column by Jeff MacDowell published by The Wholesaler
Striking the right balance between showrooms and their staffs.
Compensation can be a fun — yet often debatable — subject. It needs to strike a delicate balance between what’s right and fair for your employees while also being fair to your business. Any compensation program you put in place must be a “feel good” for both parties.
Because opinions on this subject can be strong, I wouldn’t be surprised to find my email inbox blowing up with comments about this column from people at each end of the spectrum. But I’m taking a stab at it because it’s an important issue that needs to be discussed openly so each side can better understand the other’s position.
So how do you properly compensate showroom employees?
Let me first admit: I don’t have all the answers. However, I have discussed compensation at great length with both showroom managers and business owners. I hope this article will help generate more conversations, which is exactly the reason I share my thoughts on tough issues like this. Together, maybe we can come up with the right answer.
Showroom employees — both managers and salespeople — are underpaid. Showroom teams that are motivated, trained well and consistently meeting sales goals are an asset; they should be paid competitively and well.
But lower compensation is unfortunately deserved when showroom teams don’t have a plan, create an experience for the customer or do the fundamental things needed to capture sales when customers walk in the door. People don’t come into your showroom by accident. When was the last time you went into an AutoZone to look at batteries for fun? Showroom staffs need to remind themselves of this, be prepared and have a well-developed sales strategy in place.
So why is this such a difficult issue to resolve? It turns out this topic has been discussed at length for decades. I was able to Google some plumbing newsletters from the 1920s and found newsletters with articles on how to pay your employees, the importance of good-looking showrooms and the hygienic qualities of the bidet — topics which are still being tossed about today in conversation.
But in an ever-competitive personnel landscape, it’s a topic that needs to be revisited.
When developing a well-planned compensation policy, you need to ensure it aligns with your goals as a company and the culture to which you hold. Performance-based operations with competitive environments differ greatly from established, group-goal-based companies. As an owner, you must decide which type of program makes your employees feel safe, yet competitive, and encourages a consultative environment.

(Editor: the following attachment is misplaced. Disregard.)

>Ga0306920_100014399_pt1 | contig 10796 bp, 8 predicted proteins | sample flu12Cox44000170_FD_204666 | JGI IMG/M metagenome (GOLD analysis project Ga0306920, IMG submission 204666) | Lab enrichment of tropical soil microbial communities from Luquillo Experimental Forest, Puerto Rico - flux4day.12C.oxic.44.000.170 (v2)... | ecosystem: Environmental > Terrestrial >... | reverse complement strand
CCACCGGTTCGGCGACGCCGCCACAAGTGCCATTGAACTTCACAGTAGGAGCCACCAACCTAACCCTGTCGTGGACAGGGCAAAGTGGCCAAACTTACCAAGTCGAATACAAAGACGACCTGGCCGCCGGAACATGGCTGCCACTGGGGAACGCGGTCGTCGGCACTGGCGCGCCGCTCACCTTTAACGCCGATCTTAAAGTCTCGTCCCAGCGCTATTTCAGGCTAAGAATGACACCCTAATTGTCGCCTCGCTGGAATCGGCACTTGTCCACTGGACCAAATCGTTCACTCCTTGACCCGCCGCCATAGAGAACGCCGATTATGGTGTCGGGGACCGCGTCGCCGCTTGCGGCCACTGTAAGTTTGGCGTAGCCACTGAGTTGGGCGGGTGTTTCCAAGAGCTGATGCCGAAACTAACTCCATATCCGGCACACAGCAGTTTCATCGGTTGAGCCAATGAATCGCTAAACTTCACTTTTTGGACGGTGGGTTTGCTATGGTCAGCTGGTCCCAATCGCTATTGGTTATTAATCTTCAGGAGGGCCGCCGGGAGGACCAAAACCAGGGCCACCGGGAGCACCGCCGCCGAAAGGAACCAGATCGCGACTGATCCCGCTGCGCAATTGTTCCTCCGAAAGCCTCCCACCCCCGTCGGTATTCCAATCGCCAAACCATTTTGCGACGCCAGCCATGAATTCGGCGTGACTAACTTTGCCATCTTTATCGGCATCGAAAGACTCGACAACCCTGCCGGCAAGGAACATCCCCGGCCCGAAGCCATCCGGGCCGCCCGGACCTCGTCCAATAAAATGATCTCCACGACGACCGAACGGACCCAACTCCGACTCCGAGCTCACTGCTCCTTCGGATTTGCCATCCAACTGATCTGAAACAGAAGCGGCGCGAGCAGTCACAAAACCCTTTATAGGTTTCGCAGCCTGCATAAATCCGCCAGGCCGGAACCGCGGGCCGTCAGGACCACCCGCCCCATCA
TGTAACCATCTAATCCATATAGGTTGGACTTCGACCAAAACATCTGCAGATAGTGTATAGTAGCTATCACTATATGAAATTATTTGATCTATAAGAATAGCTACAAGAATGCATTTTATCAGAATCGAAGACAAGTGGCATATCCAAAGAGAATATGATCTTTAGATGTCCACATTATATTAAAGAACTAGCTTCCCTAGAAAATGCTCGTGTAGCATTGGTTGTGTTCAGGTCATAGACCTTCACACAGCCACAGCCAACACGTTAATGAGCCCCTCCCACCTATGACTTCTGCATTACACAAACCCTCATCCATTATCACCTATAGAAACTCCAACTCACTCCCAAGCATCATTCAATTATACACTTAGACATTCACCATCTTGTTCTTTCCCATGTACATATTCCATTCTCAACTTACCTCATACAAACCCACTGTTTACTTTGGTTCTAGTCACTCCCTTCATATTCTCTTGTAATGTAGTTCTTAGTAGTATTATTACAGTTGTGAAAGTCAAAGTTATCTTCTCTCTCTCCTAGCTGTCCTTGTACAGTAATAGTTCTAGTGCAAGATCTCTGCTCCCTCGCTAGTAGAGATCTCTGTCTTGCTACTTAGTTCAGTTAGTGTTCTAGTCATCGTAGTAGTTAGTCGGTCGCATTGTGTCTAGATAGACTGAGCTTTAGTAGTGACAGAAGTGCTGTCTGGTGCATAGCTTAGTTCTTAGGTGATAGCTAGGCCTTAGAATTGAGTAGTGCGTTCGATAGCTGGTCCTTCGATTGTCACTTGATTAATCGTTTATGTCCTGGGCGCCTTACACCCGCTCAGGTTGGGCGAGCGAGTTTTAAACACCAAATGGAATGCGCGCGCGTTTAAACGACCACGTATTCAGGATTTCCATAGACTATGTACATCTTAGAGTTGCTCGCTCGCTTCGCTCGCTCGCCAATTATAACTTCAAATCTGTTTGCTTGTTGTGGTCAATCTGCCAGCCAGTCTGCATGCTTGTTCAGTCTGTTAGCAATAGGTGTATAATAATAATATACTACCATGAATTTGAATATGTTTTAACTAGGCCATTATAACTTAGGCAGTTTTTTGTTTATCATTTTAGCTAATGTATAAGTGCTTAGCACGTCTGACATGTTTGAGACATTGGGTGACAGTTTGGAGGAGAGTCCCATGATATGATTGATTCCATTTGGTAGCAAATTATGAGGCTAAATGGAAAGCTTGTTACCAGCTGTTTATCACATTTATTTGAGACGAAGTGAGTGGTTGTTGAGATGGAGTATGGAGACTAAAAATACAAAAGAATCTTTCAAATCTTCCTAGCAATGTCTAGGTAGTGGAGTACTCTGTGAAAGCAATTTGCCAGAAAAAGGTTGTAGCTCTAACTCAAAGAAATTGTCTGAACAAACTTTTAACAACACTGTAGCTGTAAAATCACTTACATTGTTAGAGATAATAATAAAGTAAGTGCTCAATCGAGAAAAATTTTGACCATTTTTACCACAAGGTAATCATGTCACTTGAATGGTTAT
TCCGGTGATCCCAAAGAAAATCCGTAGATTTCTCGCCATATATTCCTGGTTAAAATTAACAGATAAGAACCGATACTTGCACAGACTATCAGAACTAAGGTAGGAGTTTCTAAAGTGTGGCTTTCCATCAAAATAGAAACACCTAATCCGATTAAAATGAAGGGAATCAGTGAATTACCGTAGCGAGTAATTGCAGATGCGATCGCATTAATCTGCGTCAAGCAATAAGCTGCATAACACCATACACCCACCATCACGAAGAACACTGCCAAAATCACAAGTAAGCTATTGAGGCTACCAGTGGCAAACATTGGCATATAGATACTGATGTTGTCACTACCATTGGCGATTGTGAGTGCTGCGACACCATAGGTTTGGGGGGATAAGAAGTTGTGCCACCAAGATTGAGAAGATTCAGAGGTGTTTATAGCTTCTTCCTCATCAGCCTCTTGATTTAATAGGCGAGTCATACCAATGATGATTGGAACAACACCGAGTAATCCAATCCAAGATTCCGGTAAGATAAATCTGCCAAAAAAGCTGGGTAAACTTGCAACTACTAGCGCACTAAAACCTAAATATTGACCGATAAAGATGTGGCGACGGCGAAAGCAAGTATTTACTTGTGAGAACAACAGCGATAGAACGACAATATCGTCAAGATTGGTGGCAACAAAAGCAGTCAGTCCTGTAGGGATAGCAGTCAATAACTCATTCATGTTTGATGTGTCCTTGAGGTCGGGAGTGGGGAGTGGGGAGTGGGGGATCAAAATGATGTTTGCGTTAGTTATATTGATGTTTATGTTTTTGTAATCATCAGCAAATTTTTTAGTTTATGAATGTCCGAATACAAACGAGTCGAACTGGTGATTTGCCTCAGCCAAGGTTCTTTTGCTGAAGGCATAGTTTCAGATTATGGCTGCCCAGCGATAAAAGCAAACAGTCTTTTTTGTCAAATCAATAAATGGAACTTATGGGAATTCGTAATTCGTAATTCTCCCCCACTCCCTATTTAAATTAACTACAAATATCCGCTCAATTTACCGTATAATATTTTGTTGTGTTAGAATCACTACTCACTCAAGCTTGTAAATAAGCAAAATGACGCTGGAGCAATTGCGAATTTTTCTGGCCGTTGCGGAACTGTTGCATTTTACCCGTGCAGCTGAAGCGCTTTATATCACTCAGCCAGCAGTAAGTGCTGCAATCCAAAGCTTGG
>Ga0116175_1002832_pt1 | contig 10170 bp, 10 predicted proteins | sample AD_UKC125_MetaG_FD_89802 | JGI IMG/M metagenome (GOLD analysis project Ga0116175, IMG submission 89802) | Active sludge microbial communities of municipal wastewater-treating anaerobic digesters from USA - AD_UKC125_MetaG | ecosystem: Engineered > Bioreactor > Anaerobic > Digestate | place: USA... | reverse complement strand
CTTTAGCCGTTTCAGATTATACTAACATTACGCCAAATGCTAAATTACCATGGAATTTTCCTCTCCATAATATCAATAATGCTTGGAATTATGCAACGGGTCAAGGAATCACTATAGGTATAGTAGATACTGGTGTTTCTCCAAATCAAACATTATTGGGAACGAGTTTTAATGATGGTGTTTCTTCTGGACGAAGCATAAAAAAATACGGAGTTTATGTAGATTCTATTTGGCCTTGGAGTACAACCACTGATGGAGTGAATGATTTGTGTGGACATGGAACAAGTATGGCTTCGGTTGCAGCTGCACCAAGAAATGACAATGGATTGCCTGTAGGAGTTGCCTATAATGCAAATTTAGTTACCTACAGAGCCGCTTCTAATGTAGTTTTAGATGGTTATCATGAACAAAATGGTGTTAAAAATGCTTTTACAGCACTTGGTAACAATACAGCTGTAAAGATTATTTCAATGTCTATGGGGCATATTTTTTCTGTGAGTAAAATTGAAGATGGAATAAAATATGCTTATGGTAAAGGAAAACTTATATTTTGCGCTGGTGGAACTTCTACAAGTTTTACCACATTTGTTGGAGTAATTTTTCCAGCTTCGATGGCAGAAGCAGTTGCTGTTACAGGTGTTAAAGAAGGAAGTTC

Employee retention also is an important component. I don’t think it’s productive to have employees worried that if they have two bad months, they are out of a job. You certainly don’t want your employees trolling Indeed.com as soon as they have an “off month.”
By the way, as an owner or executive, you should regularly look on sites such as Indeed to see if any of your employees are floating their resumes. If you find out one of your valued employees is apparently unhappy and is looking for another opportunity, it allows you to have an honest conversation with that person to learn why.
With other employees, this may be a chance for you to let them know you saw their resume, wish them luck and let them know you’ll be interviewing soon for their replacement. That should get their heart rate up — and their wheels faster in motion.
I spoke recently with a showroom manager who described the straight commission program he had implemented. It allows a draw so employees know they can expect a certain monthly income. He claimed it works well and creates a healthy environment where poor performers leave on their own. While this initially surprised me, it may be a productive approach. The culture he created was exceptionally competitive and driving the sales numbers was a frequent cadence for him. He runs a great operation.
Many other showrooms offer employees an hourly rate with a progressive tier program on a lesser commission based on profit margin. The more margin, the more commission. They believe this encourages their staff to capture every sale possible by providing exceptions when a competitive job rolls through so the salesperson isn’t penalized for the low margin sale. This plan separates “average” from “abnormal” sales. It creates a fair yet competitive scenario without losing a sale on price match or a possible small commercial job that is showroom-driven.